With a GDP of close to $3 trillion, India is the sixth largest economy in the world. But it is also a poor country – the poorest in the G-20 – and by some accounts, houses more poor people than the entire continent of Africa. When he won a second term in office as prime minister in 2019, Narendra Modi set a target of $5 trillion GDP by 2025. But with the devastating toll of the covid pandemic and the ongoing war in Europe, achieving that target looks virtually impossible.
India will of course get to $5 trillion GDP, but it has to do so soon enough while also ensuring that the benefits of growth are widely shared. The country clocked rapid growth in the past but could never sustain that momentum beyond a few years. And for all its global image of a technology super power and a burgeoning car-owning middle class, the economy has huge structural challenges which it has to overcome if it is to become the economic dynamo that it aspires to be.
Will Indian deliver on its immense promise or will it forever remain a country of tomorrow? What will it take for this country of 1.4 billion people to firmly join the league of middle-income countries? These questions will be the focus of the public seminar led by Dr Subbarao.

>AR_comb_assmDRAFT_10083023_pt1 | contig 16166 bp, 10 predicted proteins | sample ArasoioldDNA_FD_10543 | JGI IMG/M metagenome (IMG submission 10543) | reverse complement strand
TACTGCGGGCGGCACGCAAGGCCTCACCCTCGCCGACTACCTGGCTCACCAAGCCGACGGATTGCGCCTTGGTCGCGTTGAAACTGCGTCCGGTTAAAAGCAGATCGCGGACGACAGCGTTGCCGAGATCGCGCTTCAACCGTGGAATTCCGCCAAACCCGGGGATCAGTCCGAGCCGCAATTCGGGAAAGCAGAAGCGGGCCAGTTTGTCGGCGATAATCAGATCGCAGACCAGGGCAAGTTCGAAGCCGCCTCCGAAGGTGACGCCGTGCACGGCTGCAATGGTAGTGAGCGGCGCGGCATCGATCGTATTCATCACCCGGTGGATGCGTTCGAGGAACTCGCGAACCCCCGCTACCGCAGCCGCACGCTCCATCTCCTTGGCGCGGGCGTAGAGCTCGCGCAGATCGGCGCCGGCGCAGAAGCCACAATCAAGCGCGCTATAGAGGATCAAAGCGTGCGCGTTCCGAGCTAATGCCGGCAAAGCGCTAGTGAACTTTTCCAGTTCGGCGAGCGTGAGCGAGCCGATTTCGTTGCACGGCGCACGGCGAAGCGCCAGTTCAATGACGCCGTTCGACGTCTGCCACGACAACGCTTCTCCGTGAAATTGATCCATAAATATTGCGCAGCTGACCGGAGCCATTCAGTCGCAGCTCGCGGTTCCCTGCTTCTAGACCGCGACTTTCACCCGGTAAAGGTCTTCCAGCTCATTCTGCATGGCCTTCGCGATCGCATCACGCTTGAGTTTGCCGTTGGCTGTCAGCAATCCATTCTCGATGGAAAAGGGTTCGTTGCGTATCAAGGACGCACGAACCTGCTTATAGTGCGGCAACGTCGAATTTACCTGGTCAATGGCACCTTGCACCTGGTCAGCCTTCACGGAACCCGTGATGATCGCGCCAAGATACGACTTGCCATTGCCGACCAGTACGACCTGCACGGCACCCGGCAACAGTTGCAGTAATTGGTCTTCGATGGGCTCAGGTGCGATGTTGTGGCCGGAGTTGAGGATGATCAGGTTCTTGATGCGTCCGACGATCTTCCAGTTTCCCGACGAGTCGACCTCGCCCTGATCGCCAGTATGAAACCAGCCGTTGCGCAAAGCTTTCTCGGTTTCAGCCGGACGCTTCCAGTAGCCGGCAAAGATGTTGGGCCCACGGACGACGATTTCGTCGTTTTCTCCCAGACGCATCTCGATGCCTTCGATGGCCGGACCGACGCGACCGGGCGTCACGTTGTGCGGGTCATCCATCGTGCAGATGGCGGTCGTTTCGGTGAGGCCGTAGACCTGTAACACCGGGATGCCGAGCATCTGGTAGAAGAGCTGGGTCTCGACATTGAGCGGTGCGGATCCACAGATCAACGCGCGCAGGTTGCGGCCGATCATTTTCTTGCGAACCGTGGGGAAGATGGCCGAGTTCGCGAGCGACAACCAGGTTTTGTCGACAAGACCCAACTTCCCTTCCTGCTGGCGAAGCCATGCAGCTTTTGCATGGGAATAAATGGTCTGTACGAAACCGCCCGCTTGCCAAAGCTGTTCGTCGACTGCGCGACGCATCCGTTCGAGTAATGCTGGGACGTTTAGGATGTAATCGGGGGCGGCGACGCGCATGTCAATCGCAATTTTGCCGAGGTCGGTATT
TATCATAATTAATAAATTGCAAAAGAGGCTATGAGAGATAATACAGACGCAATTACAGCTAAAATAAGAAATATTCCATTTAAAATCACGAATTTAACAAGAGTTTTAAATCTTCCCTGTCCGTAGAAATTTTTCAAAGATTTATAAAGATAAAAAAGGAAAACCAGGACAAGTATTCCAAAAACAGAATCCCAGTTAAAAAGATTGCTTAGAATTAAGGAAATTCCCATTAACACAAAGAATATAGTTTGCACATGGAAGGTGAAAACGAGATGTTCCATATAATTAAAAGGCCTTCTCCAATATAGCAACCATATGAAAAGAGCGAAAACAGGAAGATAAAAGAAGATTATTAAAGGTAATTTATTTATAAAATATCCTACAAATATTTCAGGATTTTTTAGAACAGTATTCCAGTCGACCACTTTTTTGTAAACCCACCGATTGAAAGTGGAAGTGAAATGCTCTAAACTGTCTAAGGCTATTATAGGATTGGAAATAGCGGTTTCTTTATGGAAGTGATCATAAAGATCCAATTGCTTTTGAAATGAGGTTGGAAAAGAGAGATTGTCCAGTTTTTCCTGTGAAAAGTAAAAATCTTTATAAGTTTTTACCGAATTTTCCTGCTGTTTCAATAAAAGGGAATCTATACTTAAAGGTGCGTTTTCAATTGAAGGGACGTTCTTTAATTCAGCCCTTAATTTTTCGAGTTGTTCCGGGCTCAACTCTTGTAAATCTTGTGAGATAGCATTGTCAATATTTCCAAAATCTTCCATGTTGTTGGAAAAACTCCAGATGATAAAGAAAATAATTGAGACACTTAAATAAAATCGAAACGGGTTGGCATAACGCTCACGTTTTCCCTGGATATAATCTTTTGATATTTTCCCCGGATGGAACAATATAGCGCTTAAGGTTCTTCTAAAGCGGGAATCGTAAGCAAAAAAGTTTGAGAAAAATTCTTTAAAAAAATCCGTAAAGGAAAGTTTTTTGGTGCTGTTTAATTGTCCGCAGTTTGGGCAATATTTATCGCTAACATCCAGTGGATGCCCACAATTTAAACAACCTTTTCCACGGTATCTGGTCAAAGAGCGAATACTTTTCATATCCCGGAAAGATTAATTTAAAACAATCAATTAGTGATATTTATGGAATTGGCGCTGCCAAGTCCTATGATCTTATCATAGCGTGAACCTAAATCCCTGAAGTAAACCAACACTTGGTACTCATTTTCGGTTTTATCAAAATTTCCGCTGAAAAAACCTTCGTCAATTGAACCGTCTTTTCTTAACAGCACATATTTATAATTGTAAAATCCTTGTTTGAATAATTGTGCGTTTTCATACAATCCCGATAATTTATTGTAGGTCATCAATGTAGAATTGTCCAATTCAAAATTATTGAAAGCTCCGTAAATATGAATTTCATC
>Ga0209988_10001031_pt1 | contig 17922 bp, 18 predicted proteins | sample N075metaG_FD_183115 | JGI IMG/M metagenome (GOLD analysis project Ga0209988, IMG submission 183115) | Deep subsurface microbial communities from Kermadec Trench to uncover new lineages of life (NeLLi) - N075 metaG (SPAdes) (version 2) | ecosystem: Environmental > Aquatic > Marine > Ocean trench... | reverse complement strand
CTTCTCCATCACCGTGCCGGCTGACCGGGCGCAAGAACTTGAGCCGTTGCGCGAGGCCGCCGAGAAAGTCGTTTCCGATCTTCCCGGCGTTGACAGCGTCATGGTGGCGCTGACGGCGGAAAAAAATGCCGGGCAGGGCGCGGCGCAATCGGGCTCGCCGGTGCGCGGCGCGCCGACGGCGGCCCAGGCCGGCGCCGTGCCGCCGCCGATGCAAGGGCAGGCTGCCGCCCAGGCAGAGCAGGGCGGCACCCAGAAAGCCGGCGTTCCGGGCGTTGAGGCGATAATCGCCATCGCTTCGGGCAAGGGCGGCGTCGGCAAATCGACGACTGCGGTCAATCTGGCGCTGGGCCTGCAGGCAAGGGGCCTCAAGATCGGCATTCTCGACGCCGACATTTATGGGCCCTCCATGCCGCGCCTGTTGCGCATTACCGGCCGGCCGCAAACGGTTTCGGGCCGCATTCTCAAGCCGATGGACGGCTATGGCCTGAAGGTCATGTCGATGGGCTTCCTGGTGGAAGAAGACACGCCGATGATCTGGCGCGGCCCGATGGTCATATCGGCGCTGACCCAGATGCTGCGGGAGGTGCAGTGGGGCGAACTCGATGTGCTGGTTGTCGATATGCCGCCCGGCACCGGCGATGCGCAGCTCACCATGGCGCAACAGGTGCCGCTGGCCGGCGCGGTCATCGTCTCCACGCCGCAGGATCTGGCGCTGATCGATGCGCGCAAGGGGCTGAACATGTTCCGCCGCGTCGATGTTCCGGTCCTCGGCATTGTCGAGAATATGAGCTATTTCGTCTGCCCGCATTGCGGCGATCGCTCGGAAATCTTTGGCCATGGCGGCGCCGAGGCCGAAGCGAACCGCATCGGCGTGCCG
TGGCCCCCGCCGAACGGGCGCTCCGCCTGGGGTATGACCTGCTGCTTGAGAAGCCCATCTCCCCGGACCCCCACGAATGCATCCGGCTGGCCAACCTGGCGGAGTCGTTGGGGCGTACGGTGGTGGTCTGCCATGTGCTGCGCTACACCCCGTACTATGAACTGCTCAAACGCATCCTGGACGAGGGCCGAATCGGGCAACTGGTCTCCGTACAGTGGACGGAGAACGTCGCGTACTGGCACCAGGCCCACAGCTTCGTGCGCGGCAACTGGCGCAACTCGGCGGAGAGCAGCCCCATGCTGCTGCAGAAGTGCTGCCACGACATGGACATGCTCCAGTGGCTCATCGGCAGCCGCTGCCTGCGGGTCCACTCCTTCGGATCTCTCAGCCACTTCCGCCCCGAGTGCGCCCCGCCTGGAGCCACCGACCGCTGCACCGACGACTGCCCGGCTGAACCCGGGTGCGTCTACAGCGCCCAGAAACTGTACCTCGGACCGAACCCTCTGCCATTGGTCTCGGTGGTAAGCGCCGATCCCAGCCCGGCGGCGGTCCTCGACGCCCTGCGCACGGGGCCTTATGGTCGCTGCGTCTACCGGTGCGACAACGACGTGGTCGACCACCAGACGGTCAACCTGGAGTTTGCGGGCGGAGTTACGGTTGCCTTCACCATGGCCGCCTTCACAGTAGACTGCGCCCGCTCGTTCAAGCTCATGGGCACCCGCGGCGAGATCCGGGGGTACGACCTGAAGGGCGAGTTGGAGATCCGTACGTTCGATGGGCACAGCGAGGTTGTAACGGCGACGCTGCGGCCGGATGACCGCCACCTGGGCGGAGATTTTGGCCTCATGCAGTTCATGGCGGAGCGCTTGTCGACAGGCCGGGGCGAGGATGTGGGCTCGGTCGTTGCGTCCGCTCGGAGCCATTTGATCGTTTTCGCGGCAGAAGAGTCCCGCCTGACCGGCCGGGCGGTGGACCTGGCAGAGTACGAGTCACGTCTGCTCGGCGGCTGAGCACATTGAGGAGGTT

About the Speaker
Duvvuri Subbarao served as Governor of the Reserve Bank of India (RBI) for five years (2008-2013). Prior to that, he was Finance Secretary to the Government of India (2007-2008) and Secretary to the Prime Minister’s Economic Advisory Council (2005-2007).
Subbarao joined the Indian Administrative Service (IAS) in 1972, topping the highly competitive civil services entry examination in that year. As a career civil servant, he worked in various positions in the state government of Andhra Pradesh and in the federal government of India. He was a Lead Economist in the World Bank (1999-2004).
Subbarao studied at the Indian Institute of Technology, Kanpur, the Ohio State University and at MIT.
Subbarao was alternate governor for India on the Governing Boards of both the World Bank and the IMF. As Finance Secretary to Government of India and later as Governor of RBI, he participated in G-20 meetings and the meetings of the Bank for International Settlements.
Subbarao’s book “Who Moved My Interest Rate” chronicling his experiences in leading the Reserve Bank of India through five turbulent year is best known for the way he explained the policy dilemmas and challenges facing an emerging economy central bank in a globalised world.
After stepping down as Governor, RBI, Subbarao was a Distinguished Visiting Fellow at the National University of Singapore (2014-2018), at the University of Pennsylvania (2019-2020), and most recently at the Nanyang Technological University.